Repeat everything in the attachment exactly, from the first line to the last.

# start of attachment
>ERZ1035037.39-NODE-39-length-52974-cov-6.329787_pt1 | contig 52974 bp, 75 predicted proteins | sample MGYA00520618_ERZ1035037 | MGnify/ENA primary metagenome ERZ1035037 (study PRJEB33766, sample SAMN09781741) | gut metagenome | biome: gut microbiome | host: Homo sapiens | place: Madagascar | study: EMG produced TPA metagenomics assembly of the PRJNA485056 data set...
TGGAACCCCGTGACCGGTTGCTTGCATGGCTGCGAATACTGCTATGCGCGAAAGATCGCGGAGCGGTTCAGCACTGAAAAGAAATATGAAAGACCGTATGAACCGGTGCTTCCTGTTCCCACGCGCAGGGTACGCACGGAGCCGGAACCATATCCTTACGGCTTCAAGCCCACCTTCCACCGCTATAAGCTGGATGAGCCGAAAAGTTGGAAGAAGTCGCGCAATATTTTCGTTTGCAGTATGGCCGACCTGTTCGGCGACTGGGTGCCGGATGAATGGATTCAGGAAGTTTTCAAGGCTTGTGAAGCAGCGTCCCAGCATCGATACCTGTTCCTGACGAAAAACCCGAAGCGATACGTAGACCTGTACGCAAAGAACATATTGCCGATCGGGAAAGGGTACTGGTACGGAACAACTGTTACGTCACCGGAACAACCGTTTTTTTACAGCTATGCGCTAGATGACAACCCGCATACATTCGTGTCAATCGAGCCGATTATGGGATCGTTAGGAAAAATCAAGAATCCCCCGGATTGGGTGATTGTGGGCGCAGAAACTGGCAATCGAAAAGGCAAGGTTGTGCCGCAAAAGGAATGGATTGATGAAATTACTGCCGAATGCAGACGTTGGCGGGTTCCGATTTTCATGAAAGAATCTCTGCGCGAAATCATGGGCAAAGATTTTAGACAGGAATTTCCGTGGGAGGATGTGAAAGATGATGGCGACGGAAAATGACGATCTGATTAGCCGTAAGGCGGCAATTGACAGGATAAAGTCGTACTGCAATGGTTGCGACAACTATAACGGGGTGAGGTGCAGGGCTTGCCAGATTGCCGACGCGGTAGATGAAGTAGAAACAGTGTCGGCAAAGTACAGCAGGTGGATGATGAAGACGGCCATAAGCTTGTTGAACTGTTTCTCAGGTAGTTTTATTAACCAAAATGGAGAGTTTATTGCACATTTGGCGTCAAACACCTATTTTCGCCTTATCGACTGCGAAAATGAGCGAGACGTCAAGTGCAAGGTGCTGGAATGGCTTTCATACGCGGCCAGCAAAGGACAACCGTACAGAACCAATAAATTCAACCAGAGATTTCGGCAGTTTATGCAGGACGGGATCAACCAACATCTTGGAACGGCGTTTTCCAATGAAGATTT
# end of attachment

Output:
>ERZ1035037.39-NODE-39-length-52974-cov-6.329787_pt1 | contig 52974 bp, 75 predicted proteins | sample MGYA00520618_ERZ1035037 | MGnify/ENA primary metagenome ERZ1035037 (study PRJEB33766, sample SAMN09781741) | gut metagenome | biome: gut microbiome | host: Homo sapiens | place: Madagascar | study: EMG produced TPA metagenomics assembly of the PRJNA485056 data set...
TGGAACCCCGTGACCGGTTGCTTGCATGGCTGCGAATACTGCTATGCGCGAAAGATCGCGGAGCGGTTCAGCACTGAAAAGAAATATGAAAGACCGTATGAACCGGTGCTTCCTGTTCCCACGCGCAGGGTACGCACGGAGCCGGAACCATATCCTTACGGCTTCAAGCCCACCTTCCACCGCTATAAGCTGGATGAGCCGAAAAGTTGGAAGAAGTCGCGCAATATTTTCGTTTGCAGTATGGCCGACCTGTTCGGCGACTGGGTGCCGGATGAATGGATTCAGGAAGTTTTCAAGGCTTGTGAAGCAGCGTCCCAGCATCGATACCTGTTCCTGACGAAAAACCCGAAGCGATACGTAGACCTGTACGCAAAGAACATATTGCCGATCGGGAAAGGGTACTGGTACGGAACAACTGTTACGTCACCGGAACAACCGTTTTTTTACAGCTATGCGCTAGATGACAACCCGCATACATTCGTGTCAATCGAGCCGATTATGGGATCGTTAGGAAAAATCAAGAATCCCCCGGATTGGGTGATTGTGGGCGCAGAAACTGGCAATCGAAAAGGCAAGGTTGTGCCGCAAAAGGAATGGATTGATGAAATTACTGCCGAATGCAGACGTTGGCGGGTTCCGATTTTCATGAAAGAATCTCTGCGCGAAATCATGGGCAAAGATTTTAGACAGGAATTTCCGTGGGAGGATGTGAAAGATGATGGCGACGGAAAATGACGATCTGATTAGCCGTAAGGCGGCAATTGACAGGATAAAGTCGTACTGCAATGGTTGCGACAACTATAACGGGGTGAGGTGCAGGGCTTGCCAGATTGCCGACGCGGTAGATGAAGTAGAAACAGTGTCGGCAAAGTACAGCAGGTGGATGATGAAGACGGCCATAAGCTTGTTGAACTGTTTCTCAGGTAGTTTTATTAACCAAAATGGAGAGTTTATTGCACATTTGGCGTCAAACACCTATTTTCGCCTTATCGACTGCGAAAATGAGCGAGACGTCAAGTGCAAGGTGCTGGAATGGCTTTCATACGCGGCCAGCAAAGGACAACCGTACAGAACCAATAAATTCAACCAGAGATTTCGGCAGTTTATGCAGGACGGGATCAACCAACATCTTGGAACGGCGTTTTCCAATGAAGATTT